The use of solar heat is becoming increasingly popular in Belarus, an eastern European country with around 10 million population. Official statistics from the Ministry of Energy put the number of systems installed across the country at 287; their combined collector area, however, has not been recorded. This article presents a selection of the solar thermal systems partly in residential use, but some have also been integrated into the facade of commercial buildings (left photo) as well as educational and healthcare facilities (right). Their collector size ranges from 4 to 100 m2.
Photos: All photos in this news article were provided by the owners of the solar thermal systems
To have a solar thermal system on the roof of one’s home may be a good thing if it does work well. But the probability that solar water heaters perform as they should and as long as they are supposed to is higher when they are installed by real experts familiar with the best practices of the industry. But how is one to know whether an installer is a real professional? Certification may be a viable indicator of whether or not a plumber can be trusted with installing a modern solar thermal system. That is why certification is gaining importance not only in manufacturing, but also in other parts of the industry.
Since Slovakia and its 5.45 million citizens joined the European Union in 2004, the country has made considerable progress in increasing its energy efficiency and decreasing greenhouse gas emissions. Solar thermal technology, however, is still a niche market with stagnating annual volumes over the last three years. The European Solar Thermal Industry Federation estimates that 5,500 m² were newly installed in 2014, whereas EurObserv´Er published a figure of 7,000 m² for the same year. With 19 kW of solar thermal capacity in operation per 1,000 inhabitants at the end of 2013, there is still a lot of untapped potential given the fact that in the neighbouring Czech Republic, the parameter is significantly higher with 31 kW per 1,000 inhabitants (Source: Solar Heat Worldwide (306)). Clients are now waiting on an already announced new subsidy scheme which should have started at the beginning of August. The photo shows a roof integration system delivered by Thermosolar, a collector manufacturer based in Slovakia.
The number one in the ranking of the worldwide largest flat plate collector manufacturers based on collector area produced in 2013 is still Austrian OEM collector manufacturer Greenonetec, followed by three non-European manufacturers from BRICS countries: Soletrol from Brazil, as well as two companies from China, Prosunpro and Five Star. Germany’s largest flat plate collector manufacturer, Bosch Thermotechnik, only came in fifth place, down from being second in the previous ranking in 2012. German agency solrico created the ranking after carrying out a worldwide survey among companies serving the solar thermal sector in September and October 2014. Who has ranked how well this year shows a lot about the international trends of the global solar thermal industry.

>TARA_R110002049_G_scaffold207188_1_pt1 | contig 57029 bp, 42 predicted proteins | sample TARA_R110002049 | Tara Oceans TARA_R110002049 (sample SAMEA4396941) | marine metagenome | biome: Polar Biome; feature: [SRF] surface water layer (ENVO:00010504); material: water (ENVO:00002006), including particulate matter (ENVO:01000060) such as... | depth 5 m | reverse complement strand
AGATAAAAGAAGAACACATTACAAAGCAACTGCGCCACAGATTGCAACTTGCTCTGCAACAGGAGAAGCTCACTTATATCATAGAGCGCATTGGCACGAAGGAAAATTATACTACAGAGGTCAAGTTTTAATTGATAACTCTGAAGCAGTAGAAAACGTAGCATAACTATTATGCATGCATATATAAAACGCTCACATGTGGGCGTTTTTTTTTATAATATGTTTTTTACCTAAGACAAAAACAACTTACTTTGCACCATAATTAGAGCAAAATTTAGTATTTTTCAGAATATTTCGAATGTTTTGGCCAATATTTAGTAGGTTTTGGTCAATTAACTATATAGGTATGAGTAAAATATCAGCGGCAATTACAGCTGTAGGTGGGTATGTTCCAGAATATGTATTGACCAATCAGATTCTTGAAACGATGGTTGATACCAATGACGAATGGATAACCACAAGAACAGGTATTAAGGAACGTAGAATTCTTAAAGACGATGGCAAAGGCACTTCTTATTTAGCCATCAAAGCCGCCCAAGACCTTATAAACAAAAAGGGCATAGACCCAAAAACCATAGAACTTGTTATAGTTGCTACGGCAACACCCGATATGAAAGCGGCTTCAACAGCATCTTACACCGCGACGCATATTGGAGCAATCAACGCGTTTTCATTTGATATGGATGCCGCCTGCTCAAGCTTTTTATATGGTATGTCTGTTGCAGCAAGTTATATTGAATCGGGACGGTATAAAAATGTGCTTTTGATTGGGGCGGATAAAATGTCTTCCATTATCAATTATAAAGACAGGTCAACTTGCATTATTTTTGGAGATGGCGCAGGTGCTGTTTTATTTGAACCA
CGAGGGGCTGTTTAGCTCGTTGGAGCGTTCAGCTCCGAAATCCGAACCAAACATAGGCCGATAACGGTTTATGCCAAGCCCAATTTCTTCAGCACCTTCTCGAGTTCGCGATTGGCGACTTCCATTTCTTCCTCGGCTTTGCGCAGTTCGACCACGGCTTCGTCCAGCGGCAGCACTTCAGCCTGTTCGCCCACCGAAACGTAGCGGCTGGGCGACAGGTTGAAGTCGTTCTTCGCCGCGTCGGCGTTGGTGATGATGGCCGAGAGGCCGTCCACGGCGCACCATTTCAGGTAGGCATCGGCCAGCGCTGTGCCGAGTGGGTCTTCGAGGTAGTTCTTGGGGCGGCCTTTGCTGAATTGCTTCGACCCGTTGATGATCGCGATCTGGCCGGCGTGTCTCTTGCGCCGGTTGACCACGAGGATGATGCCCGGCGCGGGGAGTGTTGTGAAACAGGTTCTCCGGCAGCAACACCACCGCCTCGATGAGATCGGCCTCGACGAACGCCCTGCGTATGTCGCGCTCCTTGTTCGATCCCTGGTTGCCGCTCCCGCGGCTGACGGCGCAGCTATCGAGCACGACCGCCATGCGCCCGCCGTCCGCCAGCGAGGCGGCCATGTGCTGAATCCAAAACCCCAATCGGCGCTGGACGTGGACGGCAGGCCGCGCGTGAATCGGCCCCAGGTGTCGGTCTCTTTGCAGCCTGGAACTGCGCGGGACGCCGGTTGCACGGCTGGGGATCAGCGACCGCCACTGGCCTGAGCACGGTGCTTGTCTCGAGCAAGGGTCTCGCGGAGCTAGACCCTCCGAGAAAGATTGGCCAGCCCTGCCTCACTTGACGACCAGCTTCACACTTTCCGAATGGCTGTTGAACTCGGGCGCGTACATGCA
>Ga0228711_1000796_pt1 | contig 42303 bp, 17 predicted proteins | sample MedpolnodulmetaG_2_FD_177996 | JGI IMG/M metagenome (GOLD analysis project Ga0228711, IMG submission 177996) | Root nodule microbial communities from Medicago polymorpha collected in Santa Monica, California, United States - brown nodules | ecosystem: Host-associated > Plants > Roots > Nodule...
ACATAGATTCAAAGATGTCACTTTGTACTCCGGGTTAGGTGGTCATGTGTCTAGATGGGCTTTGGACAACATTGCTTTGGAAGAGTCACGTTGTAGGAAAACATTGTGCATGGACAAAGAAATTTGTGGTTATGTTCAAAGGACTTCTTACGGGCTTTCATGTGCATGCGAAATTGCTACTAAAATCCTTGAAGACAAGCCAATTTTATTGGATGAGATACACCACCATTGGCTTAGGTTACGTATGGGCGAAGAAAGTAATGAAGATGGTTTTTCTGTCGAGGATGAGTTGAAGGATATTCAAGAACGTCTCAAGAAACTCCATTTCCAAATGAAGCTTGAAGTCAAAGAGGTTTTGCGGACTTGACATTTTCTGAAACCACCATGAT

The Programme for an Increased Usage of Biomass and Solar Energy in Households in Slovakia, which was launched in April 2009, has now exceeded its budget. Although applications were accepted until 30 October 2011, the Ministry of Economy had already announced on 27 October 2011 that the number of subsidy applications had overtaken the funds available for the programme. All submitted applications are going to be evaluated in order of their submission date. The map illustrates the geographical spread of the approved applications depending on the respective solar sector and is published by the Slovak Innovation and Energy Agency (SIEA). Source: www.siea.sk
Greek manufacturer Sole has already completed its second large-scale solar thermal project in Dubai, United Arab Emirates. The company installed a 1,026 m² (0.72 MWth) solar thermal system at the newly constructed Dubai Sports Complex, which provides the sports facilities with hot sanitary and swimming pool water. The photo shows Sole´s Managing Director, Vangelis Lamaris, testing the stability of the collector field. Photo: Sole
The currently largest solar thermal system in Serbia is installed on the employee and visitor parking garage of the hospital in the Serbian town of Zreňanin, according to the director of the Serbian Solar Institution, Miroslav Lambiča. 200 solar collectors manufactured and set up by Slovakian company Thermosolar have generated heat for this central hospital since December 2010. Photo: Thermosolar
During the first eighteen months of Slovakia’s subsidy programme, 3,913 households applied for grants from it. According to the Slovak Agency of Innovation and Energy (SIEA), this means that from a total budget of EUR 8 million, EUR 4.3 million still remain for allocation. The “Programme for an increased usage of biomass and solar energy in households” started on 20 April 2009. The programme's applicants have been more interested in solar collectors than in biomass boilers: only 730 households applied for a subsidy for a biomass boiler, whereas 3,183 households applied for a solar system.
Solar exterior with collectors produced in Slovakia: The company Thermosolar has just recently invested EUR 1.5 million in upgrading the machinery in its factory in Žiar nad Hronom, in order to increase productivity and reach a manufacturing capacity of 500,000 m2 per year. Photo: Thermosolar
Just over a year ago, on March 20 2009, Slovakia launched its first subsidy programme for solar collectors and biomass boilers: After a modification of the formal requirements and the amount of subsidies one can receive, the programme’s figures have shown a great improvement lately. Figure: SEA